Earlier in the year, Maine's Department of Education worked with Apple to exchange iPads after concluding they provided little educational value. Ouch. The Department instead agreed to switch the tablets out for MacBooks—not as bad as throwing in the Apple towel all together, but still nasty publicity for the formerly revered tablet. 

More recently in Cupertino, the home of Apple headquarters, parents began a petition to limit the use of iPads in district schools because of health concerns as well as feelings that the technology is more of a distraction to learning.

2017 will certainly be an interesting year for seeing how debates on what educational technology works flesh out.

9. Connecticut Judge Delivers Landmark Education Ruling

After years of education advocates calling for change, a Connecticut judge delivered a landmark ruling that determined the state's education funding system to be unconstitutional—and gave state officials 180 days to fix it.

That 180-day clock was stopped after state officials were granted an appeal, but the case nonetheless put the battle of equitable education in the national spotlight.

"In the long-running case, Judge Thomas G. Moukawsher of State Superior Court in Hartford found...that Connecticut was defaulting on its constitutional duty to give all children an adequate education because the state was allowing students in poor districts to languish while those in wealthy districts excelled," The New York Times said of the case.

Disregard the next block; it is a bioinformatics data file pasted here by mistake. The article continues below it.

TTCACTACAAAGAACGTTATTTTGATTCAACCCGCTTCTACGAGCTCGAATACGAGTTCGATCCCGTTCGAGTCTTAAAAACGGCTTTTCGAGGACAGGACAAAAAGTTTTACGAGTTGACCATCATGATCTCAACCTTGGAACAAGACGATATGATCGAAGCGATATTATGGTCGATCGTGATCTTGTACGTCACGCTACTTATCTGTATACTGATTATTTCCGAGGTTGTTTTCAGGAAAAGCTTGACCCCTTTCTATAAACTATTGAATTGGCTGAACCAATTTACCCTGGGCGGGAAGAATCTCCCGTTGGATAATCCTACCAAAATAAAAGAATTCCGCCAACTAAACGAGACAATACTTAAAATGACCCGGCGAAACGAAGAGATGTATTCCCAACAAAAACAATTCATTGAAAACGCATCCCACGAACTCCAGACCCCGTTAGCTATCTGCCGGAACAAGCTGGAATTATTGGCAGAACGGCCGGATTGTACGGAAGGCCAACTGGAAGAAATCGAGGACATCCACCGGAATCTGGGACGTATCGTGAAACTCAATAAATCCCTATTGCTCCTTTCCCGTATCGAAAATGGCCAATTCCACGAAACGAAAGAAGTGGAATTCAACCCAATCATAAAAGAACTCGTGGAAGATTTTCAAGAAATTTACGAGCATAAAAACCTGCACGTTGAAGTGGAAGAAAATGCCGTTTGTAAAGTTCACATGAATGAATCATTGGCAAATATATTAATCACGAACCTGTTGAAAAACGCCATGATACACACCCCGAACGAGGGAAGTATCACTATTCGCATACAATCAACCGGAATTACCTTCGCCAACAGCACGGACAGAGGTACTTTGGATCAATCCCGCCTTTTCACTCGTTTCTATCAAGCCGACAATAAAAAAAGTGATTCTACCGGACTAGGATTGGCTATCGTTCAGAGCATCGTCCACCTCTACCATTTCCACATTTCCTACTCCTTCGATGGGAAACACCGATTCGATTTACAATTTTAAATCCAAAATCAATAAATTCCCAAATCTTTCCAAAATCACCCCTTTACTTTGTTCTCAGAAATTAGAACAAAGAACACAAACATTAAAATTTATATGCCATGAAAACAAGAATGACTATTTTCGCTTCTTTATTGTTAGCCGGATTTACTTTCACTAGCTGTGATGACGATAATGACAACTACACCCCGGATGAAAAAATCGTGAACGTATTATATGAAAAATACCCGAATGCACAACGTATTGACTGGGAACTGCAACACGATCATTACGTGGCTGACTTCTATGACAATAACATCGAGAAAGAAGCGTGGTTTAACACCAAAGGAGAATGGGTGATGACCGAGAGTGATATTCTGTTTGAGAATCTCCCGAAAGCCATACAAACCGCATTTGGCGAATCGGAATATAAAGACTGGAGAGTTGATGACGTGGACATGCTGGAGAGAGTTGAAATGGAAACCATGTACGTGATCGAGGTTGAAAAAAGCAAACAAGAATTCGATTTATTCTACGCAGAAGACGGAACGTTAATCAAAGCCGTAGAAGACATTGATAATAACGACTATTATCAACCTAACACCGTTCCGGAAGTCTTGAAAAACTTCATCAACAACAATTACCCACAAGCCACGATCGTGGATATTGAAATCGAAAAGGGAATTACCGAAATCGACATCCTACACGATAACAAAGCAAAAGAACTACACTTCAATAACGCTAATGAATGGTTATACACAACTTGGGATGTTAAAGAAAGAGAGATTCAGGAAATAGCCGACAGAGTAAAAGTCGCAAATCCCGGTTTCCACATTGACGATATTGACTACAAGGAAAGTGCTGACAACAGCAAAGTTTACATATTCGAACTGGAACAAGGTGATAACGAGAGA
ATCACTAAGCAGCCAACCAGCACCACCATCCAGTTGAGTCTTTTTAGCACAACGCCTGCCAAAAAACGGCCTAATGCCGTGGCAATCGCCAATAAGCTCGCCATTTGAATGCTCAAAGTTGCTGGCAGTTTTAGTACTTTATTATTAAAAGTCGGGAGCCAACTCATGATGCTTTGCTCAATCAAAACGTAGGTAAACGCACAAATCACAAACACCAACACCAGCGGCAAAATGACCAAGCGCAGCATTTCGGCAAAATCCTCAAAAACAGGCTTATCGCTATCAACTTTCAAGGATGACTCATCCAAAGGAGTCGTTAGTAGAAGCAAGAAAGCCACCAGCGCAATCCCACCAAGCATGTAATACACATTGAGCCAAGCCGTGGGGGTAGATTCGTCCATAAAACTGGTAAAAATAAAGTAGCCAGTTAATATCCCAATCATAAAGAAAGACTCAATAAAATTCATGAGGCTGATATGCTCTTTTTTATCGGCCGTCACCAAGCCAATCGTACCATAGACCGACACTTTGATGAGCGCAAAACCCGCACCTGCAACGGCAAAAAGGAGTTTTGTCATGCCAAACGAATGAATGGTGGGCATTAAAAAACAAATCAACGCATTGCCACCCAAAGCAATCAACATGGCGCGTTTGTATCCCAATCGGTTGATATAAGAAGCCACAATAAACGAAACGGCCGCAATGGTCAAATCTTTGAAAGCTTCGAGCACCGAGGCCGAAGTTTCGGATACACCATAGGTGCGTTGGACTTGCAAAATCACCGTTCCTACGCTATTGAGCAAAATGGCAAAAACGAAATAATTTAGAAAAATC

The case cast a light on the many problems that exist when education is inequitable—like the fact that in an urban city in one of the wealthiest districts in the country, 95 percent of students are not proficient in math, or that parents in this urban area are forced to make a choice between having their students walk a mile to school or having the appropriate instructional support in their classrooms.

10. Improving Computer Science Education Becomes Part of National Agenda

Improving computer science education became part of the national agenda this year thanks to a federal initiative from President Obama and an overwhelming support from business leaders, policy makers and the like.

Read: How the U.S. Improved Computer Science in 2016 to find out more.

Nicole Gorman, Senior Education World Contributor